If the revolution is to be understood as a process that began in the 1950s which over time led to the consolidation of power and reach of the Communist Party of Cuba and its machinery, then the revolution is definitely not ending anytime soon. Cuba’s communist ‘party-state’ is very resilient, with history on its side. It has survived the six decades of inhuman sanctions, CIA-sponsored Bay of Pigs invasion, and the collapse of the Soviet Union. In this background, the protests, which have already petered out, and bereft of a leader or movement unity, would not lead to the demise of the regime. 

One thing that made the Cuban revolution, and the regime, different from other such revolutions and regimes elsewhere was that it enjoyed considerable domestic legitimacy. Partially because of the US imperialist approach towards Cuba, and partially because the regime scored well on health and education indicators, an average nationalist Cuban sided with the regime. And this is reflected on the streets, which have mostly remained quiet historically. 

However, things are changing now. 11 July protests were the results of long-simmering discontent in Cuban society. People have been suffering from basic amenities for more than a year now. And while the US has certainly played an interventionist role historically not just in Cuba but in the wider Caribbean and Latin American region, these protests are largely homegrown. The Government's claims that these are counter-revolutionaries falls flat when the participation of socialist democrats is accounted for.

The regime’s response to this discontent, spearheaded by President Diaz-Canel, is only going to weaken the revolution because it will snatch away from the Cuban regime what other communist regimes always desired — domestic legitimacy.  Failure to address genuine demands for change and reform, of both political and economic nature, will only keep the Cuban society perpetually at the edge. 

The above commentary was first published as a part of the NIAS Conflict Reader.


About the author
Lokendra Sharma is a PhD scholar in the School of Conflict and Security Studies, National Institute of Advanced Studies (NIAS), Bengaluru. He is currently researching in the field of Technology and International Relations. As part of the Science, Technology and International Relations programme at NIAS, he closely follows developments in Latin America.
 

Print Bookmark

Other CWA Publications

NIAS Europe Monitor
October 2021 | CWA # 573

Chetna Vinay Bhora

Europe's Energy Crisis: It could get worse. Five reasons why

read more
The World This Week
October 2021 | CWA # 572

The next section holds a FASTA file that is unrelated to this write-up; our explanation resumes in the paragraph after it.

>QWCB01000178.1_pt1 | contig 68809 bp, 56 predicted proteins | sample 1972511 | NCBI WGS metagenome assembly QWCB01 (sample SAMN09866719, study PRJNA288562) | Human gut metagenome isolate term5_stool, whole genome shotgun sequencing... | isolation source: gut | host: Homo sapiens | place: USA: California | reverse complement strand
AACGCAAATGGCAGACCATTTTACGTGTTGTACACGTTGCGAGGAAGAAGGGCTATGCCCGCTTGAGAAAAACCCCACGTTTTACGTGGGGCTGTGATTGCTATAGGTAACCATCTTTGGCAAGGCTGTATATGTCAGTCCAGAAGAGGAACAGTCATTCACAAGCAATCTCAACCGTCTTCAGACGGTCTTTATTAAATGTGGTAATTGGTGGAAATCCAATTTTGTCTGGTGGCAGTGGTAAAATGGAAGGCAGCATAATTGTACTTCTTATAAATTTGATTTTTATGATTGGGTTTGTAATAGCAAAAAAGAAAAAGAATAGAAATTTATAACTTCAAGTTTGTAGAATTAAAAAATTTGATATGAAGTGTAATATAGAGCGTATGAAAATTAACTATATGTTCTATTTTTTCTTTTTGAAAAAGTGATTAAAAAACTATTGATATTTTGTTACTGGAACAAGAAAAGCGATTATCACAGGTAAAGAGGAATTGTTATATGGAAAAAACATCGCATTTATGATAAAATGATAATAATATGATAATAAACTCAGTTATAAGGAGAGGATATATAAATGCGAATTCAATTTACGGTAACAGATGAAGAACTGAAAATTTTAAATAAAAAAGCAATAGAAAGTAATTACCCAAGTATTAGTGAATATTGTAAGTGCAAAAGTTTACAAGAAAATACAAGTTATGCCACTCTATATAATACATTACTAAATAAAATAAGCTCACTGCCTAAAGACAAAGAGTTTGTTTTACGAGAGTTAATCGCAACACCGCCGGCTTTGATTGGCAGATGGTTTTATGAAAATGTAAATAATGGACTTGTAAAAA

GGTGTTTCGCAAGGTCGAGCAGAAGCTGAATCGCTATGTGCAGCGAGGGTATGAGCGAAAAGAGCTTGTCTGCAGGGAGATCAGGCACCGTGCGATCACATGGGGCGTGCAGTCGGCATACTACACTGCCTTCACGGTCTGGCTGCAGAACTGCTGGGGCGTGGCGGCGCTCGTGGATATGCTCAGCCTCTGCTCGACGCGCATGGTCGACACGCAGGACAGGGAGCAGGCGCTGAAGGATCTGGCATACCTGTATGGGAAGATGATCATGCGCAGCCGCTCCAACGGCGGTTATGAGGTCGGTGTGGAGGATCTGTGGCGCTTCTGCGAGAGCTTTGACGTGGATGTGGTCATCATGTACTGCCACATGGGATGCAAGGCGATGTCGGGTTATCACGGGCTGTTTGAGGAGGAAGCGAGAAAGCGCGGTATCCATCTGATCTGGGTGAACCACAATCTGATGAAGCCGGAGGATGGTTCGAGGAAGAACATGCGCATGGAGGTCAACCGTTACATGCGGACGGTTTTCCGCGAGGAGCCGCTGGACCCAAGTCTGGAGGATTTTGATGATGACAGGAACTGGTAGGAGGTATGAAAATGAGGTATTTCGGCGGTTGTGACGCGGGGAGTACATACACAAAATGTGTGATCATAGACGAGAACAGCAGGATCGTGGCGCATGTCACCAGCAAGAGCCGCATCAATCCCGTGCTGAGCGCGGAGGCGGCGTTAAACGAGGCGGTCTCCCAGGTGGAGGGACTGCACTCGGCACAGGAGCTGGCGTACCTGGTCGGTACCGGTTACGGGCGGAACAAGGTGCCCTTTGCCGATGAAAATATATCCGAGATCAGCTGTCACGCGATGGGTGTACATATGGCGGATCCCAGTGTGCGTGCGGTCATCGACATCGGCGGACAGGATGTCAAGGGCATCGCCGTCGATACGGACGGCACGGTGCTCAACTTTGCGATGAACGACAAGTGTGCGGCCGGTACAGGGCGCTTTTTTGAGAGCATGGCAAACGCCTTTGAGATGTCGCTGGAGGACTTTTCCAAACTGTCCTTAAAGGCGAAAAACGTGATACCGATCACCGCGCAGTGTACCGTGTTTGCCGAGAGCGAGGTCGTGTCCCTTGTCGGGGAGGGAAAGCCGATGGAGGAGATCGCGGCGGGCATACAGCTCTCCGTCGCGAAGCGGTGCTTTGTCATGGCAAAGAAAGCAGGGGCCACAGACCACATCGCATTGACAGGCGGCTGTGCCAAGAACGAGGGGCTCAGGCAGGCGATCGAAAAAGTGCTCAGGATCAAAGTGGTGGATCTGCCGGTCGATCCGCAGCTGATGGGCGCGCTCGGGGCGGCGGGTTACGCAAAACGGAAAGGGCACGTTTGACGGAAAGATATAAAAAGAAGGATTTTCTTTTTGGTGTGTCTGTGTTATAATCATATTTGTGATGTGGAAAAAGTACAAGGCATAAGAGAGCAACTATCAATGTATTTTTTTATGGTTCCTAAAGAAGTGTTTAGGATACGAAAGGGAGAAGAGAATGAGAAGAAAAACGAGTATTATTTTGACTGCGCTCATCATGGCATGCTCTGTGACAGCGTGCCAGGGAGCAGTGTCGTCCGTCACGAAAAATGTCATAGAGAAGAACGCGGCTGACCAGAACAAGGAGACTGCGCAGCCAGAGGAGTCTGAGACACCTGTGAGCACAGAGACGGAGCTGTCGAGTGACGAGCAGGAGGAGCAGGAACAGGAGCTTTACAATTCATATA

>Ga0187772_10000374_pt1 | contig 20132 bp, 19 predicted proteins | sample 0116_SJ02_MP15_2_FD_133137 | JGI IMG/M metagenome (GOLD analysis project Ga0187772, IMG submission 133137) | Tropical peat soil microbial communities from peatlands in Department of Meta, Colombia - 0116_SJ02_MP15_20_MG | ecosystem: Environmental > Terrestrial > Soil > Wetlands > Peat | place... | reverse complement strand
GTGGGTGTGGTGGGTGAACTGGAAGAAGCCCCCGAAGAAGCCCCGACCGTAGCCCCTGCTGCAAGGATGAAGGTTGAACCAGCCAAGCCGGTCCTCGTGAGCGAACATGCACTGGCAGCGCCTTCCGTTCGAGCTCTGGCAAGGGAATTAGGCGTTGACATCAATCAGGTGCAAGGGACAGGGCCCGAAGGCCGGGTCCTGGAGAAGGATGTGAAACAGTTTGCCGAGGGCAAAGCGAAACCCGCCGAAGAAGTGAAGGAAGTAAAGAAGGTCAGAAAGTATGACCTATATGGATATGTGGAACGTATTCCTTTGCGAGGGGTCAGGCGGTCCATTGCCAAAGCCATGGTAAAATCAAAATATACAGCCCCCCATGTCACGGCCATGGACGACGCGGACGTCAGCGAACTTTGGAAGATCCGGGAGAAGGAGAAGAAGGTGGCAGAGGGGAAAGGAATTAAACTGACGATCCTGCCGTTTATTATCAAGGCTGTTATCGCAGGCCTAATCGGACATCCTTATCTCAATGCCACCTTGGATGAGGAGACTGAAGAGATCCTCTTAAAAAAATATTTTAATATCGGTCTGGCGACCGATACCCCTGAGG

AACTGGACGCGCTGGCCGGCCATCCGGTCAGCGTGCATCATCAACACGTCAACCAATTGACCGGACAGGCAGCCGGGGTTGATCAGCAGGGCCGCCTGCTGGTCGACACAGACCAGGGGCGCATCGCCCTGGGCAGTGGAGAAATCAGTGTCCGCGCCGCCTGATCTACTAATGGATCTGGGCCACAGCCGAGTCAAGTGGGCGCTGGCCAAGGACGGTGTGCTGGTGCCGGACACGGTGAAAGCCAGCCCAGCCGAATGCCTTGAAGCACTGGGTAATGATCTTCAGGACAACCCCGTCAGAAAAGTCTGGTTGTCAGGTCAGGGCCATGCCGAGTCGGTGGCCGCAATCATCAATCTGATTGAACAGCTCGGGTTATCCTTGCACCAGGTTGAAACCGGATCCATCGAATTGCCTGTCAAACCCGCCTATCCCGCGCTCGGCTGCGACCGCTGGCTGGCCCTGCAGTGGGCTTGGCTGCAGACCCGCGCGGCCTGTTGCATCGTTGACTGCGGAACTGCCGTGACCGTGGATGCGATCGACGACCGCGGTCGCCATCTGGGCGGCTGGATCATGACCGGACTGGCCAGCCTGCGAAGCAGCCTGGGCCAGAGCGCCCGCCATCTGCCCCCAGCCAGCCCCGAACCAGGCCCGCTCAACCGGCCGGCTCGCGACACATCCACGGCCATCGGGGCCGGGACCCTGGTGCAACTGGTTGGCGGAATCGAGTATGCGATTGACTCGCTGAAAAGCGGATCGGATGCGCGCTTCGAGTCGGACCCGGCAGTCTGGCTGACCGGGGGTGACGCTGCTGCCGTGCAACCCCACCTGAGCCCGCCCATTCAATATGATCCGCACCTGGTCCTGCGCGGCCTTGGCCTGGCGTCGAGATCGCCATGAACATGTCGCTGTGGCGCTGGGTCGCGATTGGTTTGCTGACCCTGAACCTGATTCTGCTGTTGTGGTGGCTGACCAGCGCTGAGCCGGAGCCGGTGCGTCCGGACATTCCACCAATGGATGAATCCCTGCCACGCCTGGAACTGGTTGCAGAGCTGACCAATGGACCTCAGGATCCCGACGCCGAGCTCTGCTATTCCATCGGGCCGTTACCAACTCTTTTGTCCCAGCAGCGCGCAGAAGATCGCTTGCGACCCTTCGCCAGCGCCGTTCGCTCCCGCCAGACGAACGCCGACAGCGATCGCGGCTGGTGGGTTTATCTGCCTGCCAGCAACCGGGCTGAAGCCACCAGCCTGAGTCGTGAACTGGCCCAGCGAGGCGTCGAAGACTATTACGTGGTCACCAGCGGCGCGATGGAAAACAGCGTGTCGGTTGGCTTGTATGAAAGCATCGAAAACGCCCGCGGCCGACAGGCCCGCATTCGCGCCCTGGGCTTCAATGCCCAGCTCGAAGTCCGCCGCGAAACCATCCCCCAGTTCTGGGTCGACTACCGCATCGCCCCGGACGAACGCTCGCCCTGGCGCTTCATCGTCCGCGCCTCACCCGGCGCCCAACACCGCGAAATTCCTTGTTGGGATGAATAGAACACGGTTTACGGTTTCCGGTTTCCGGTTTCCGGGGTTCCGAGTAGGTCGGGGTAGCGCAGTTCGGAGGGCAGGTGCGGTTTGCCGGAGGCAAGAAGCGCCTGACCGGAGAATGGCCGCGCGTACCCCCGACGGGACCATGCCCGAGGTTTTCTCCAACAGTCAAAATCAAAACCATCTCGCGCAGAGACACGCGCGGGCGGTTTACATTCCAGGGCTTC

GP Team

China's hypersonic tests, Russia's Afghanistan summit, and EU's Poland challenge

read more
Conflict Weekly 93
October 2021 | CWA # 571

IPRI Team

One year after Samuel Paty's killing, Kidnapping in Haiti, and Instability in Sudan

read more
NIAS Fortnightly on Science, Technology & International Relations
October 2021 | CWA # 570

STIR Team

Cover Story: War against Malaria

read more
The World This Week
October 2021 | CWA # 569

GP Team

India-China military dialogue, G20 summit on Afghanistan, and China-Taiwan tensions

read more
Conflict Weekly
October 2021 | CWA # 568

IPRI Team

ISIS violence in Afghanistan, and Targeted killings in J&K

read more
East Asia
October 2021 | CWA # 567

Aswathy Koonampilly

Japan: New Prime Minister, Old party

read more
The World this Week
October 2021 | CWA # 566

GP Team

Europe's Energy Crisis

read more
Conflict Weekly
October 2021 | CWA # 565

IPRI Team

Anti-Bolsonaro protests in Brazil, UK-France fishing row, Talks with the TTP in Pakistan, and the anti-abortion law protests in the US

read more
NIAS Fortnightly on Science, Technology & International Relations
October 2021 | CWA # 564

STIR Team

The Science and Politics of Materials

read more
The World This Week
October 2021 | CWA # 563

GP Team

Biden's infrastructure bill trouble in the US, and a new Prime Minister in Japan

read more
NIAS Europe Monitor
September 2021 | CWA # 562

Sourina Bej

France: Paris Terror Trial

read more
NIAS Europe Monitor
September 2021 | CWA # 561

Harini Madhusudan

Belarus: Weaponization of the Migrant Crisis

read more
NIAS Africa Monitor
September 2021 | CWA # 560

Apoorva Sudhakar

Africa’s Stolen Future:Child abductions, lost innocence, and a glaring reflection of State failure in Nigeria

read more
Conflict Reader
September 2021 | CWA # 559

Vineeth Daniel Vinoy

Afghanistan: Who is who in the interim Taliban government? And, what would be the government structure?

read more
The World This Week
September 2021 | CWA # 558

GP Team

The Quad reinvigoration, UN General Assembly meeting, Elections in Russia and Canada, and another political turmoil in Tunisia

read more

Click below links for year wise archive
2021 | 2020 | 2019 | 2018